His last word upon the strange mystery of himself and of human destiny is Billy Budd: "A story," so Melville said in a pencilled note at the end, "not unwarranted by what happens in this incongruous world of ours-innocence and infirmity, spiritual depravity and fair respite." It is a brief and appealing narrative, unmatched among Melville's works in lucidity and inward peace. "With calm of mind, all passion spent," Melville turned again to the narrative of one who, like Pierre, reaps death as the wages of virtue. (36)

Claggart would seem to be an American forerunner of the Charlus of Marcel Proust. And as a study in abnormal psychology, Billy Budd is remarkably detached, subtle, and profound. In the writing of it, however, Melville's exclusive interest was not to probe clinically into "the mystery of iniquity." (37)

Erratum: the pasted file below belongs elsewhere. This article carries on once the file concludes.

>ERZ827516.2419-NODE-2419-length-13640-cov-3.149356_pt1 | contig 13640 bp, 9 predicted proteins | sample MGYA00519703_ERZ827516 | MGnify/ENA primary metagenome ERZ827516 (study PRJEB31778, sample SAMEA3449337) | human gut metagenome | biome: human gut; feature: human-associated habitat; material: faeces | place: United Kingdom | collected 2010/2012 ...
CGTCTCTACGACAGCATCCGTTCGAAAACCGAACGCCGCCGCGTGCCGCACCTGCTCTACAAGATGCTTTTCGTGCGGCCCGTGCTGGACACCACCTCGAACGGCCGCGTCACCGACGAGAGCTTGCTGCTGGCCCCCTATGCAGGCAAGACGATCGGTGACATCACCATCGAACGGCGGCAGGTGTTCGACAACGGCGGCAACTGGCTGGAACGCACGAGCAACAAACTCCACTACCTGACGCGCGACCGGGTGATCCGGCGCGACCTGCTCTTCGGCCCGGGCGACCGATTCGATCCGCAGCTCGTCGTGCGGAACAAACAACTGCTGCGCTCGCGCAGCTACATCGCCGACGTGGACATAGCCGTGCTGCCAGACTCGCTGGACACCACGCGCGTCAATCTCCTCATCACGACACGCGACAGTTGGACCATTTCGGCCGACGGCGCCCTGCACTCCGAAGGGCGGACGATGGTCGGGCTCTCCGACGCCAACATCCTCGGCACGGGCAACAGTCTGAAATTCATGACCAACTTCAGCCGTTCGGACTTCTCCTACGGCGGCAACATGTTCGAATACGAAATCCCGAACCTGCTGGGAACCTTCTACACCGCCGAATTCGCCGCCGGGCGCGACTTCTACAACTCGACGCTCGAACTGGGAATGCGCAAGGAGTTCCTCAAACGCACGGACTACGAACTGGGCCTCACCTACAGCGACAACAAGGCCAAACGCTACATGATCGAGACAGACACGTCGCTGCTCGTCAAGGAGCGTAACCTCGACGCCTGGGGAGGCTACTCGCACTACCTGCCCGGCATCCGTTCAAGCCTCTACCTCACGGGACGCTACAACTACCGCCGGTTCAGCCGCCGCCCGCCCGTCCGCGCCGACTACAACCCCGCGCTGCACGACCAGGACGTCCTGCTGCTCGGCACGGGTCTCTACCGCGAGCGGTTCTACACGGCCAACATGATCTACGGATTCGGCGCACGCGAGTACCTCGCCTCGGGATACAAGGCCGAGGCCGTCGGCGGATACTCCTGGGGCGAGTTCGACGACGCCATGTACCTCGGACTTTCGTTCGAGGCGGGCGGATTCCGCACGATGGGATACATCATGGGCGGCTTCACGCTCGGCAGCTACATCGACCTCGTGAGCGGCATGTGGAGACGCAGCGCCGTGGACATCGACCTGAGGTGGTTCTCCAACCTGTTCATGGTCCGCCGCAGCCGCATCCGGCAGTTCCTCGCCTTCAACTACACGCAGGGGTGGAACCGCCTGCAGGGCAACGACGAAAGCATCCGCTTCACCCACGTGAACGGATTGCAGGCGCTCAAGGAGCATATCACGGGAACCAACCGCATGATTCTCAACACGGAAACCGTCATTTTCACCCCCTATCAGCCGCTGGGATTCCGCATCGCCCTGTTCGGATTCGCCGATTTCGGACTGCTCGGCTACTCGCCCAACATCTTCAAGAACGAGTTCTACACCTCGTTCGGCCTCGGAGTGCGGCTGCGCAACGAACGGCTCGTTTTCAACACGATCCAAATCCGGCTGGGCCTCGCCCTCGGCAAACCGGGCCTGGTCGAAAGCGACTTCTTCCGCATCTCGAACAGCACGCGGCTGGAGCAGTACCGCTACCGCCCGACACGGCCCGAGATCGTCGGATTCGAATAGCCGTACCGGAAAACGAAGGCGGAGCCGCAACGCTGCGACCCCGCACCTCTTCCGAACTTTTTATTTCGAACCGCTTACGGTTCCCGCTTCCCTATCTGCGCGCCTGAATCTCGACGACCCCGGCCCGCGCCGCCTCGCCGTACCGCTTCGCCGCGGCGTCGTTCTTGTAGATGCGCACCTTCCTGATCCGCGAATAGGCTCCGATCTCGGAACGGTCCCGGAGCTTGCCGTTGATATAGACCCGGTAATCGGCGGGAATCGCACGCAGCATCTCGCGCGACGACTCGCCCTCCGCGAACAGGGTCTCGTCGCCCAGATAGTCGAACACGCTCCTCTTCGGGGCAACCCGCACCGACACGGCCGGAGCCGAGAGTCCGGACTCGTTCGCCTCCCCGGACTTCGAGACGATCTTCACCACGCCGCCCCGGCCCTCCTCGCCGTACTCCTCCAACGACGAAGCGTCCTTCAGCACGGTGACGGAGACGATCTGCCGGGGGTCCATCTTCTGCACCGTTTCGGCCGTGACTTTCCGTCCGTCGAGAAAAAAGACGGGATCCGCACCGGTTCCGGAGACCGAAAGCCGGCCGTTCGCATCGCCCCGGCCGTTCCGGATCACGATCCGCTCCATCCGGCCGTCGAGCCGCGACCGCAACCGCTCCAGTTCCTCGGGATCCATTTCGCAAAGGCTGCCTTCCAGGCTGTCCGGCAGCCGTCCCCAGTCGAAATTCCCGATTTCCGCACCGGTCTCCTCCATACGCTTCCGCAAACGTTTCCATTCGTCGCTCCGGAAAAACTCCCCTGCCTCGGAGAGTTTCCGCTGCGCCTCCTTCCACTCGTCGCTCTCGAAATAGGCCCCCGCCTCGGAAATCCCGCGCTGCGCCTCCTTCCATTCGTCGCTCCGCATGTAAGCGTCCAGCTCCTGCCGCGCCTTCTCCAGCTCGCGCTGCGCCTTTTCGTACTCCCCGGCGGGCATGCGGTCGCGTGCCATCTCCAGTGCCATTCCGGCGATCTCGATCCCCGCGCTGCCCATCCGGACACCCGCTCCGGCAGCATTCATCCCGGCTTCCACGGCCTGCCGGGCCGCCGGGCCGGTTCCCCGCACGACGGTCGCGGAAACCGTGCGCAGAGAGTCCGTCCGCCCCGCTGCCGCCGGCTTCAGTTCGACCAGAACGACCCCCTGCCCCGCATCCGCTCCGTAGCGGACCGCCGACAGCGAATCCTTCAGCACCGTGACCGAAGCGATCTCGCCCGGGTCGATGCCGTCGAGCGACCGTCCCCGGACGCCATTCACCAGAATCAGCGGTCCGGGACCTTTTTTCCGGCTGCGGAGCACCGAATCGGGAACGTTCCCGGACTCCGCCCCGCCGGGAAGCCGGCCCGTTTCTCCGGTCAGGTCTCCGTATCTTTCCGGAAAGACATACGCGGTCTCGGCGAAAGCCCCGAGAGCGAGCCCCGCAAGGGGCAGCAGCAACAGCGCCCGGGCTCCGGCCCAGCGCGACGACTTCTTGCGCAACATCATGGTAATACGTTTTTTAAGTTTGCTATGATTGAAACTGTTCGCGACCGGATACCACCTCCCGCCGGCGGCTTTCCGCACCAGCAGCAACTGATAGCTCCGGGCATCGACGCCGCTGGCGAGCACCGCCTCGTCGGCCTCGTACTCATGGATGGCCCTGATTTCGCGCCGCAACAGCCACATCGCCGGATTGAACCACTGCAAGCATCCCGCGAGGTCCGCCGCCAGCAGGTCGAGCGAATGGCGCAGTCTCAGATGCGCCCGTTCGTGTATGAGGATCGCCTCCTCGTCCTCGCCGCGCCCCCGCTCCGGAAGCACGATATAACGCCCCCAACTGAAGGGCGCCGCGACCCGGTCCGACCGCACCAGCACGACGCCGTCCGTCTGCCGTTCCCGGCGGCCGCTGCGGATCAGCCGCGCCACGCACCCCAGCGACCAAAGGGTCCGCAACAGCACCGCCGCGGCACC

Just as some theologians have presented the fall of man evidence of the great glory of God, in similar manner Melville studies the evil in Claggart in vindication of the innocence in Billy Budd. For, primarily, Melville wrote Billy Budd in witness to his ultimate faith that evil is defeat and natural goodness invincible in the affections of man. Billy Budd, as Pierre, ends in disaster and death; in each case inexperience and innocence and seraphic impulse are wrecked against the malign forces of darkness that seem to preside over external human destiny. In Pierre, Melville had hurled himself into a fury of vituperation against the world; with Billy Budd he would justify the ways of God to man. Among the many parallels of contrast between these two books, each is a tragedy (as was Melville's life), but in opposed senses of the term. For tragedy may be viewed not as being essentially the representation of human misery, but rather as the representation of human goodness or nobility. All of the supremest art is tragic: but the tragedy is, in Aristotle's phrase, "the representation of Eudaimonia," or the highest kind of happiness. There is, of course, in this type of tragedy, with its essential quality of encouragement and triumph, no flinching of any horror of tragic life, no shirking of the truth by a feeble idealism, none of the compromises of the so-called "happy ending." The powers of evil and horror must be granted their fullest scope; it is only thus we can triumph over them. Even though in the end the tragic hero finds no friends among the living or dead, no help in God, only a deluge of calamity everywhere, yet in the very intensity of his affliction he may reveal the splendour undiscoverable in any gentler fate. Here he has reached, not the bottom, but the crowning peak of fortune-something which neither suffering nor misfortune can touch. Only when worldly disaster has worked its utmost can we realize that there remains something in man's soul which is for ever beyond the grasp of the accidents of existence, with power in its own right to make life beautiful. Only through tragedy of this type could Melville affirm his everlasting yea. The final great revelation-or great illusion -of his life, he uttered in Billy Budd.(37-38)